These were all individuals with deep psychological problems who had turned to ISIS for reasons that are difficult to fathom. Some have hallucinations, others hear voices and many are driven by a lust for violence. A substantial number are misogynists and child molesters as well as sadists. Furthermore, a great many ISIS terrorists fighting in Iraq and Syria as well as their followers elsewhere have become dependent on drugs for stimulation or to sustain their illusion of the caliphate.
On the battlefields of Syria and Iraq it is relatively easy to identify and destroy the members of ISIS, but it is incredibly difficult to pick them out in Europe, Africa, North America and in the Middle East. This is the dilemma that confronts civil society — how do the security services fight the lone wolf?
When a lone wolf is not really alone
To make the challenge even more complex, factor in that sometimes the lone wolf is used as a smoke screen for a more sophisticated attack.
Example: In April 2015, Sid Ahmed Ghlam, an Algerian national studying in France, was hospitalized after accidentally shooting himself in the leg. The resulting investigation revealed that Ghlam, who was in possession of several weapons, had planned to attack churches around Paris. In August 2015, three Americans restrained Ayoub El-Khazzani, a 25-year-old Moroccan, before he could shoot passengers on a train from Amsterdam to Paris.
The authorities assumed that the two attacks were not connected, and Khazzani was identified as a lone wolf. The apparent incompetence of the perpetrators in both incidents indicated that theirs was the work of amateurs. At the same time, ISIS created the impression that it was primarily interested in inspiring lone wolf attacks rather than guiding them. Accordingly, ISIS produced a propaganda video shortly after Khazzani’s terrorist attempt encouraging “lone lions” to kill the enemies of the caliphate.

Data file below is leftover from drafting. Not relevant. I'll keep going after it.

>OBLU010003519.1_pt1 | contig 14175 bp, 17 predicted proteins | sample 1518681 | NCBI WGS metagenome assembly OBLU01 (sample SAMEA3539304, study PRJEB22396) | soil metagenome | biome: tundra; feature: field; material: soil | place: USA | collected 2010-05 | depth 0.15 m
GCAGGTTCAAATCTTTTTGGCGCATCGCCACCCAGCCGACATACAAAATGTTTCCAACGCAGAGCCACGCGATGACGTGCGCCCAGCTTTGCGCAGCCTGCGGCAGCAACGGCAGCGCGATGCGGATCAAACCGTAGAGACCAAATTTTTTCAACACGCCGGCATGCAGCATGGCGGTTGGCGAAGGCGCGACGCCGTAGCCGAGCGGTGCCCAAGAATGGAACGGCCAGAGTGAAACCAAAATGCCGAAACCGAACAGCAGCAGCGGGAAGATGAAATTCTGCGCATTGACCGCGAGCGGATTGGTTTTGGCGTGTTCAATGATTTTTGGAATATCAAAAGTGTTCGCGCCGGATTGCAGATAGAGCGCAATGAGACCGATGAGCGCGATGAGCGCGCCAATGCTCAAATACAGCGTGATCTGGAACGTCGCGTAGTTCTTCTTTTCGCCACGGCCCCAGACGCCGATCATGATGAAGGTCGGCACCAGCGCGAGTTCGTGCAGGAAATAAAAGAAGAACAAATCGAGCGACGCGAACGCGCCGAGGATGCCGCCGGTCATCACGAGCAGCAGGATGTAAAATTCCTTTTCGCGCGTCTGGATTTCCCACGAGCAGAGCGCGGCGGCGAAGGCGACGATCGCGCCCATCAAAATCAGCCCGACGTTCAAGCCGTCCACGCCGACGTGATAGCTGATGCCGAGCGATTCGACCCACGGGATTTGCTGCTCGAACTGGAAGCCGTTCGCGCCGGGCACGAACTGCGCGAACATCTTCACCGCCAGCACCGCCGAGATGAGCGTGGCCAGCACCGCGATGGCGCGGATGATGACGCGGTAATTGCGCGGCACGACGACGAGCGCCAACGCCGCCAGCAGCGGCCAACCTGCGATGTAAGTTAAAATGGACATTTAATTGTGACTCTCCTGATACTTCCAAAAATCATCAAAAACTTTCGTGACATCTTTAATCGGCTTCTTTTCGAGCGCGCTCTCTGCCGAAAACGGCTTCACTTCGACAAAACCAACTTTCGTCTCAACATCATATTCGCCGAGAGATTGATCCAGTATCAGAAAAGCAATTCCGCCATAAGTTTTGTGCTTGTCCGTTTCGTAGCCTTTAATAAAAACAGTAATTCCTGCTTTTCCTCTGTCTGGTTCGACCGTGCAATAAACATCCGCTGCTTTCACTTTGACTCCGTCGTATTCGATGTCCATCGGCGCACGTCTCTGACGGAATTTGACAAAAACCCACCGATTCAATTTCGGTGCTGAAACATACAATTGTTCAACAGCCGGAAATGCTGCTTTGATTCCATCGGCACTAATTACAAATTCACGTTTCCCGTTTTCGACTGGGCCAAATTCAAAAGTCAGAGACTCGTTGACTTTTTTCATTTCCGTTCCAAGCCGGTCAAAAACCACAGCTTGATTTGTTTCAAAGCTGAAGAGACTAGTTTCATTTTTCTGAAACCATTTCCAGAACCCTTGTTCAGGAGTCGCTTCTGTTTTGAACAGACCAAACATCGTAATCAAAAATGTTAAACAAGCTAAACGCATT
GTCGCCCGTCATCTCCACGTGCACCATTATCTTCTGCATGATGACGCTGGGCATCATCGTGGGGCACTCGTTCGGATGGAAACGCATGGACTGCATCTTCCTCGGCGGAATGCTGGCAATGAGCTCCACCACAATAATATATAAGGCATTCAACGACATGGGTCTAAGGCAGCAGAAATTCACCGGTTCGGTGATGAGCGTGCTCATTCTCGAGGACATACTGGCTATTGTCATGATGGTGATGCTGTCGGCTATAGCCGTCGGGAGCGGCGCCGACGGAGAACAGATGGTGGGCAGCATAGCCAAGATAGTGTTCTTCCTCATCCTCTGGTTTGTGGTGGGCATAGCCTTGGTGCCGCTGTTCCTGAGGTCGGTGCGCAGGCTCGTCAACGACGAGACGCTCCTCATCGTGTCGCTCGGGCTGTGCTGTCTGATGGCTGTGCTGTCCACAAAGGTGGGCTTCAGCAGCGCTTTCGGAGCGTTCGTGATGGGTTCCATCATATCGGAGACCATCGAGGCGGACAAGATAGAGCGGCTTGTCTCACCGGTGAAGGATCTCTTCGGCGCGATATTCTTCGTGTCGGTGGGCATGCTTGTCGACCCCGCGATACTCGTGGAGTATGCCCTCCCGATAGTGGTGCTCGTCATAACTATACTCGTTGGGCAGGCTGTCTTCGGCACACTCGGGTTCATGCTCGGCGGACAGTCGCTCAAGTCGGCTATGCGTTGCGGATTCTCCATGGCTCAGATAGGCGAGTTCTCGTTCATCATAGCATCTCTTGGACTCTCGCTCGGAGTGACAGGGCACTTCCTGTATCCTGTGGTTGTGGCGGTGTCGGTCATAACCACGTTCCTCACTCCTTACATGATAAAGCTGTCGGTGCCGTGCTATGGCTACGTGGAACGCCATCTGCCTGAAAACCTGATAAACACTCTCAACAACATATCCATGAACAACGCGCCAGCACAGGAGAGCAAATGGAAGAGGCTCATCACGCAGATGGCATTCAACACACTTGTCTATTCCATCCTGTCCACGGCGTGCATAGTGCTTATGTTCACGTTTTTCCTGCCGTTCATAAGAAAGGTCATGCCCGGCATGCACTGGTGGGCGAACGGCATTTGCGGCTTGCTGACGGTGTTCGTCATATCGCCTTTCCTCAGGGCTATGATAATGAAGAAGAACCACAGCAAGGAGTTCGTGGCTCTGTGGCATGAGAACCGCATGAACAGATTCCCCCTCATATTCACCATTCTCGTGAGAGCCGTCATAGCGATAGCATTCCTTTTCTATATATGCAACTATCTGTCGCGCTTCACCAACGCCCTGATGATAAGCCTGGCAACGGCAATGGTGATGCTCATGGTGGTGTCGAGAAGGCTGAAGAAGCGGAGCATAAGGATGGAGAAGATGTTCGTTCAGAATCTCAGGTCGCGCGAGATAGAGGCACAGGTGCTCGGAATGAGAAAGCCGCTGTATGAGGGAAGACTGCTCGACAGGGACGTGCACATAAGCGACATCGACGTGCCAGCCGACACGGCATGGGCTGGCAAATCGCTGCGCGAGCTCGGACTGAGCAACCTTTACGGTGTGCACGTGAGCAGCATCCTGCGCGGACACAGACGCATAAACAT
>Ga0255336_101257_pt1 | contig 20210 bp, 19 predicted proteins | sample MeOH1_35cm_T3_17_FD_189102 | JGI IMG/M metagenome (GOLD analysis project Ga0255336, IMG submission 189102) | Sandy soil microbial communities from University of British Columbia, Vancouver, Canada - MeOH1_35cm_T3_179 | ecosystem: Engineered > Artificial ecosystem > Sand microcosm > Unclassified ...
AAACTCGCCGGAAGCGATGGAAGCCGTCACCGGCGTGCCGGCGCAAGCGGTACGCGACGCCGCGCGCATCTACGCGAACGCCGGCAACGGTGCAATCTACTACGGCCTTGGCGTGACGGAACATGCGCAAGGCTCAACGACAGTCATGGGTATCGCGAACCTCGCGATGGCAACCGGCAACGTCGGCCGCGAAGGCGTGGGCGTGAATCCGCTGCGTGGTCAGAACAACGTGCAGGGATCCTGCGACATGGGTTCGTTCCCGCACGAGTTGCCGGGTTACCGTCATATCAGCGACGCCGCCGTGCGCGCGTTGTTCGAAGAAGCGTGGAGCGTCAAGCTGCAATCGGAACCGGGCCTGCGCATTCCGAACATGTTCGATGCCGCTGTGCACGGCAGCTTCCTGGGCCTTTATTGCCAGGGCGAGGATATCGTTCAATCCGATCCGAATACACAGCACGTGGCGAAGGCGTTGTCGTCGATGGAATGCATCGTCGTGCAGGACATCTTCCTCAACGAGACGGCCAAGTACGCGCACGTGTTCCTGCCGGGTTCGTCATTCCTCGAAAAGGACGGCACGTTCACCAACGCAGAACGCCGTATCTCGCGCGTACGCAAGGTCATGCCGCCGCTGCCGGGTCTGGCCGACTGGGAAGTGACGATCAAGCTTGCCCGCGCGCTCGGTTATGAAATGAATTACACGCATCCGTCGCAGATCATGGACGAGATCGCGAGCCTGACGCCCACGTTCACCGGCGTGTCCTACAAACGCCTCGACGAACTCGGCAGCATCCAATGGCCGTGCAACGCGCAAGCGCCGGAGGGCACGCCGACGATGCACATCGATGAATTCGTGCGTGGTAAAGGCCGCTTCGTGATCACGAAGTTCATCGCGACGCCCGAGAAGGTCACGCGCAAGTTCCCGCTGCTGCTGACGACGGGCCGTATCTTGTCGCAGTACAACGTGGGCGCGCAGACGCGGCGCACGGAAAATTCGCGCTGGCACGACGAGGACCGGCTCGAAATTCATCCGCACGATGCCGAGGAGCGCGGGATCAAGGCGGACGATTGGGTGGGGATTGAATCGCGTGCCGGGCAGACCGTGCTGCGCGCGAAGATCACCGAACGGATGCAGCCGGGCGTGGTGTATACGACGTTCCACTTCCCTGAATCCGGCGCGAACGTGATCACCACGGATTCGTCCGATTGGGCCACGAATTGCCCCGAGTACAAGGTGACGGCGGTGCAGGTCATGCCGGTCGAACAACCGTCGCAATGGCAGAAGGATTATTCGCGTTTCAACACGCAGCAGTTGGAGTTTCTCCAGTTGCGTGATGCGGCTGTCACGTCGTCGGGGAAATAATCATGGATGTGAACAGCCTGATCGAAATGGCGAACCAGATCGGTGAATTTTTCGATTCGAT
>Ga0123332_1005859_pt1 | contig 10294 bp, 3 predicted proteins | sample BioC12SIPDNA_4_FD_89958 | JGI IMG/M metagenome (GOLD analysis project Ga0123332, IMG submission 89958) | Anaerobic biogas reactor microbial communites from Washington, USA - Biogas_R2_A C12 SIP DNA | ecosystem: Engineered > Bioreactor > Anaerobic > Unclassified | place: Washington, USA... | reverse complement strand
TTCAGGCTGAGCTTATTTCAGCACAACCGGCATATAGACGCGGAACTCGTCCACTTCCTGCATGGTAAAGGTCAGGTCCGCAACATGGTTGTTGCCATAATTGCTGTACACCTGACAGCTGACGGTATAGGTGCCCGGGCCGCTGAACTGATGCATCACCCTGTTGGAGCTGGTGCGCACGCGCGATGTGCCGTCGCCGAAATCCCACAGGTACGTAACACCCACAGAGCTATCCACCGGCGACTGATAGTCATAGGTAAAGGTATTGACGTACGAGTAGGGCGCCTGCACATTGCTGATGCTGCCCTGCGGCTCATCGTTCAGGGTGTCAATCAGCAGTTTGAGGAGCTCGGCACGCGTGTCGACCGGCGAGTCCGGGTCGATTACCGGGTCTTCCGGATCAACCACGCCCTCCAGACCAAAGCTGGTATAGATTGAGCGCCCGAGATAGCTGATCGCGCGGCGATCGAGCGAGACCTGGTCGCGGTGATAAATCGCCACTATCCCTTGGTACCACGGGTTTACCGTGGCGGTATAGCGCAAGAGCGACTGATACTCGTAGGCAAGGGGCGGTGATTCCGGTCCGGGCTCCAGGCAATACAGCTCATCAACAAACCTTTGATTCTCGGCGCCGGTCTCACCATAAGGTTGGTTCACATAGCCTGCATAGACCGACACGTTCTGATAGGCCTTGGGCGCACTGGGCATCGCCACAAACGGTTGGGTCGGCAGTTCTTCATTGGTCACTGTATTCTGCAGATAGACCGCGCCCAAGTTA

However, after the November 2015 attacks in Paris, it became evident that initial assessments had been wrong. A March 2016 article in the New York Times written by Rukmini Callimachi described how Abdelhamid Abaaoud, the leader of the Paris terror strikes, had directed Ghlam, Khazzani and several others to carry out individual acts in Europe, while he was preparing the Paris operation.
Regardless of the failure of these small-scale plots, they diverted attention from ISIS’s more elaborate plan against Paris. Sadly, because French counterterrorism officers had assumed that Ghlam, Khazzani and other attackers were unrelated, they failed to detect the ISIS plots in France and Belgium and could not prevent the ensuing carnage.
In this case, and therefore potentially in others, there is a direct correlation between the erratic behavior of lone wolves and the potential of a well-coordinated terrorist strike.
Still, the conundrums remain: Does the state have the right to trap and arrest individuals on the basis of a hypothetical threat?
Should security and police authorities try to anticipate violent behavior and bring matters to a head by entrapping the future terrorist?
Are we in a new era when authorities’ power of surveillance needs to be increased?
Do we now create a small army of security officers shadowing fanatics and unhinged persons in the hope of catching those who make the fatal decision to resort to terrorism?
One option appears to be off the table, in the wake of recent bloody “lone wolf” attacks in Orlando, San Bernardino, Nice and Rouen. We are past shrugging acceptance that here and there a mentally ill person can be triggered to kill innocent people by handfuls or dozens. The body count is rising too fast and too high for politicians to ignore.